Amable du Fond River Provincial Park

Length of stay: 1 day
Visited: July 2021

Amable du Fond River Provincial Park is a non-operating waterway park that was created to provide and protect an ecological link between Algonquin Provincial Park and Samuel de Champlain Provincial Park. The river was named after Amable Dufond, a Native hunter and trapper who lived in this area in the mid-19th century. At one time the river was used to transport logs downstream to the Mattawa River.

There are a few places to access Amable du Fond River, all of which involve having a boat or canoe. Since we have neither and we weren’t planning on renting anything, we instead visited Eau Claire Gorge Conservation Area which contains a single hiking trail that follows along the shore of the Amable du Fond River.

Entrance into the conservation area is located off of Highway 17, just north of Algonquin. There’s a map of the trail in the parking lot near the trailhead. The entire trail system is 2.8km in length, but there are a series of shortcuts to make the hike shorter if necessary. Along the way there are 12 marked sites.

The trail loops through the forest and follows along the side of a steep gorge. The path is wide, relatively flat and well marked. The first few interpretive sites along the trail highlight that this area is a mixed forest and was once used for logging as early as the 1850s.

As we neared the gorge we could hear the sounds of rushing water. At first we could only catch glimpses of the rapids between the trees. The first good views of the river are between sites #7 (start of the historic log slide that were used to transport logs safely downstream), #8 (great view of the Eau Claire Gorge), and #9 (end of the historic log slide).

After crossing a bridge, we arrived at site #10, which was flooded by Hurricane Hazel in 1954. The trail then leads to the historic squatter’s cabin at site #11. This logger’s cabin was reconstructed in 1989 and is open for day-use only. Apparently a squatter, who was also a fugitive, lived here for several years. Today the cabin contains a wooden bed along with a table and some chairs. The door was open so naturally we poked around inside to check it out.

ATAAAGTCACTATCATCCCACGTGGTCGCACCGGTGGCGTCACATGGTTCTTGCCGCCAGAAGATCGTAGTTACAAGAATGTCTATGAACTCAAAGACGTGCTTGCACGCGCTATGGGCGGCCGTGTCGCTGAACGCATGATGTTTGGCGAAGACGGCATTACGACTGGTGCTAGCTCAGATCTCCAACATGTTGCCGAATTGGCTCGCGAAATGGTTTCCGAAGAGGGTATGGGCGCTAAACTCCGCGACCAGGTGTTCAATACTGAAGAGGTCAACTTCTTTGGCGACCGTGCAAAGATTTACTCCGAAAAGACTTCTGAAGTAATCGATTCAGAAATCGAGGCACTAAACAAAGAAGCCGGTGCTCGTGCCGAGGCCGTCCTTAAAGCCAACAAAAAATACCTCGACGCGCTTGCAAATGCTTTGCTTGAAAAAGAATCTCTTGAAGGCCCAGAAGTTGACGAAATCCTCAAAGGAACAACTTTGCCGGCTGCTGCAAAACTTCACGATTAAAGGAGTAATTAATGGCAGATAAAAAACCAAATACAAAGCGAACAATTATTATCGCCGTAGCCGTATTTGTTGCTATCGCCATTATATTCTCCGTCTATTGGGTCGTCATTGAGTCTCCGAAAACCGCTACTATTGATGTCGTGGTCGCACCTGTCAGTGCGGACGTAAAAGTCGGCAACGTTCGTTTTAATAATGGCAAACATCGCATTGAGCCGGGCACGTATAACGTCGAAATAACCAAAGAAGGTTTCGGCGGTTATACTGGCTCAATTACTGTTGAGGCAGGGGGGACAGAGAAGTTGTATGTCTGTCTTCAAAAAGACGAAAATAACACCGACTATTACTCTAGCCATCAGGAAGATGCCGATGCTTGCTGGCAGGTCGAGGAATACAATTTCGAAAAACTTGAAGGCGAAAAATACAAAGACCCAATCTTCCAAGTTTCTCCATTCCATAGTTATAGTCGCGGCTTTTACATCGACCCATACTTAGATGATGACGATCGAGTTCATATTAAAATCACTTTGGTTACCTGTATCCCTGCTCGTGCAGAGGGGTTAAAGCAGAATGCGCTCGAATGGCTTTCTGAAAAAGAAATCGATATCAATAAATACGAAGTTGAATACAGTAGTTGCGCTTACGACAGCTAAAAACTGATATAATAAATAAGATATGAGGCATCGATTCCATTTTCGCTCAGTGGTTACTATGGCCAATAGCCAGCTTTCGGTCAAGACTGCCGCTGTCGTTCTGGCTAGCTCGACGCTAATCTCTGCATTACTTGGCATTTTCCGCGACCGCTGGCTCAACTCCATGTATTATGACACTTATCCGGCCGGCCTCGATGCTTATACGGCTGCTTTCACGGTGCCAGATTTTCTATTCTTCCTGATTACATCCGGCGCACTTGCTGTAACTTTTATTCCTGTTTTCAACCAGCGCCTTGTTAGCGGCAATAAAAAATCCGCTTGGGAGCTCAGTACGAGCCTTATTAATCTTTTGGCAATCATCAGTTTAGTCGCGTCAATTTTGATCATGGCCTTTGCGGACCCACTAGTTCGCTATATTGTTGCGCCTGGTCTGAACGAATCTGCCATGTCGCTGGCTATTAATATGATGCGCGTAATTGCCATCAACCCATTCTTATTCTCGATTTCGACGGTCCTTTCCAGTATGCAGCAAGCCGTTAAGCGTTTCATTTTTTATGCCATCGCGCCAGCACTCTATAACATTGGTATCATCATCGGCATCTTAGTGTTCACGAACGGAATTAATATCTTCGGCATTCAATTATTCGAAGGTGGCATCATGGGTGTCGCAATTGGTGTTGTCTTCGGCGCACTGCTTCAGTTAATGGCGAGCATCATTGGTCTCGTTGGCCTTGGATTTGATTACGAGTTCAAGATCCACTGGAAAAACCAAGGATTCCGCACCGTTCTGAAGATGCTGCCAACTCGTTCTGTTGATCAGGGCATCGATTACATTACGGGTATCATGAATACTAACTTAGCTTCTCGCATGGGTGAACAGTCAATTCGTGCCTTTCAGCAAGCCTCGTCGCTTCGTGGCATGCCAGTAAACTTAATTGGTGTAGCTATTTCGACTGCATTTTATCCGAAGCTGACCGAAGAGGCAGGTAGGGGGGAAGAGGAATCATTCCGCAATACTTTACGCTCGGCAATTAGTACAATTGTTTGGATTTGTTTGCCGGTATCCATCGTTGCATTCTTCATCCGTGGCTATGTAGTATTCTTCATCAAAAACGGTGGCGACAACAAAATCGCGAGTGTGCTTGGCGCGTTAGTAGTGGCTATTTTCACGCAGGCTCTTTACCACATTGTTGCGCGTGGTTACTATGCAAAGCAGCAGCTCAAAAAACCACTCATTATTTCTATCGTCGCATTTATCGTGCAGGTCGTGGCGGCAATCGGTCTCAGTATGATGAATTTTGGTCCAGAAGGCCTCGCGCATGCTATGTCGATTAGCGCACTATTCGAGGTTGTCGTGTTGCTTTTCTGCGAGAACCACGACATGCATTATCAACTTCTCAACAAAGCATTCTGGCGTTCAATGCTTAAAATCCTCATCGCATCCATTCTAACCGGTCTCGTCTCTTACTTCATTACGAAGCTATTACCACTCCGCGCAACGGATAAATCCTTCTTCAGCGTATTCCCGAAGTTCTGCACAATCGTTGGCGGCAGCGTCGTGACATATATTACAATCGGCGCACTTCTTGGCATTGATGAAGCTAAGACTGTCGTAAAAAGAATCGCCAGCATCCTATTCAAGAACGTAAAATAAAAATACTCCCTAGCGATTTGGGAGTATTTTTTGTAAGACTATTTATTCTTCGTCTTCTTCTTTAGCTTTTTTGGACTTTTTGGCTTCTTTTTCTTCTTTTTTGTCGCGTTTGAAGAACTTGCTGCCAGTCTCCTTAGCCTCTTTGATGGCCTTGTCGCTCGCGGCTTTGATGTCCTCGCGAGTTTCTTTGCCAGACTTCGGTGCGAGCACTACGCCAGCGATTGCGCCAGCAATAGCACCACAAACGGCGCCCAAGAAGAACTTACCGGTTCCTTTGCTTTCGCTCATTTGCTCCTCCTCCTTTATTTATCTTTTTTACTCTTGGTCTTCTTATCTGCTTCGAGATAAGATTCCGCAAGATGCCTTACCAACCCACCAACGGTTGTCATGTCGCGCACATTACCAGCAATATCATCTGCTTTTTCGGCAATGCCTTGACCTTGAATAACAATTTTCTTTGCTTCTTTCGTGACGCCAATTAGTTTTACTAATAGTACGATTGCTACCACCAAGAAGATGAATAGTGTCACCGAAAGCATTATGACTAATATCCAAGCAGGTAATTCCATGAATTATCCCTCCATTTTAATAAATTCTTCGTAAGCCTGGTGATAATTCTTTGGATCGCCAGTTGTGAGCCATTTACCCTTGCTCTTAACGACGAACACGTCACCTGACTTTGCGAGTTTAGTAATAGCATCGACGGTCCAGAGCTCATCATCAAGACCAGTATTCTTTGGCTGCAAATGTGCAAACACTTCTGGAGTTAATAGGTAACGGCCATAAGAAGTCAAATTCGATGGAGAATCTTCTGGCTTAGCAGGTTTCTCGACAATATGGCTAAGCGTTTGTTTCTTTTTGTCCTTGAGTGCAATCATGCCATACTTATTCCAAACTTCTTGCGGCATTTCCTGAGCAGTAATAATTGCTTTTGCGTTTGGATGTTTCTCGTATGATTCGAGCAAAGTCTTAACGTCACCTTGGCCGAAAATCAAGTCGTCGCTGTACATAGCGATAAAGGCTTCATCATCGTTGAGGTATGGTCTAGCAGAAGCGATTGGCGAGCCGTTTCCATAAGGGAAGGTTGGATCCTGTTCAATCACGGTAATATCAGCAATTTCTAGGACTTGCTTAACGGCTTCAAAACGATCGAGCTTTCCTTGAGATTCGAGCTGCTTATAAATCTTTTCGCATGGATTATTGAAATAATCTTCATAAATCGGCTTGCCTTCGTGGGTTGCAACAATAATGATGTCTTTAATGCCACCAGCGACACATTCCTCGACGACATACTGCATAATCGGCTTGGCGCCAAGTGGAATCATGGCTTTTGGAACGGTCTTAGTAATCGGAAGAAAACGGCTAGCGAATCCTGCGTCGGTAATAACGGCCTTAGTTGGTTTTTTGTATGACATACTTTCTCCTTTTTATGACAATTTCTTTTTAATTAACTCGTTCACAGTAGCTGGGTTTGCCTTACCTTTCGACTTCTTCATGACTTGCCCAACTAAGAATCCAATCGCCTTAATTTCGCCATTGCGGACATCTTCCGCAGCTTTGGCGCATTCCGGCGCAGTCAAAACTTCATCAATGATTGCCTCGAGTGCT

After that there is one last site (#12 – forest management) before the path loops back to the trailhead. Overall it took us 45 minutes to complete the trail. From here it’s a short drive to the next park on our itinerary at Samuel de Champlain.

L

My progress on the Ontario Parks Challenge can be found here

57 thoughts on “Amable du Fond River Provincial Park

  1. Ab says:

    A very interesting park that I’ve never heard of! The views of the rushing River are quite scenic. Would you dare stay overnight at that squatters cabin? 😆

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    • WanderingCanadians says:

      We might have cheated a bit with this one since we technically hiked along a trail that was part of the Eau Claire Gorge Conservation Area and not the Amable du Fond River Provincial Park. But I think it still counts as we got to enjoy the views from the river, which is maybe part of the provincial park? Either way, I still think it counts.

      Sleeping in that cabin sounds super creepy. I’d rather sleep inside my car. Hard pass!!

      Liked by 1 person

      • Ab says:

        It definitely still counts! 😆

        Good luck with your trip today. The big day is here and the weather is beautiful. Enjoy it and hope you post regular updates!!!

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      • WanderingCanadians says:

        Thanks! We certainly had beautiful weather to kick start our trip. But today, or rather tonight, not so much. The weather forecast is calling for 15mm of rain overnight (and it’s cold) so we ditched our campsite and decided to stay in a hotel in Timmins. Hope you’re enjoying your long weekend so far.

        Liked by 1 person

      • Ab says:

        I’m very sorry about the rainy weather. Good call to stay at a hotel rather than have a sloppy evening.

        That’s great you’ve made it to Timmins already. That was on our cancelled roadtrip itinerary this summer. Say hi to Shania for us! 😆

        Enjoy the rest of your long weekend and trip!

        Liked by 1 person

      • WanderingCanadians says:

        So far we seemed to have dodged the bulk of the rain while driving or by staying in a hotel overnight. We decided to ditch our campsite again tonight and stay in another hotel as much of Northern Ontario is under a heavy rainfall warning.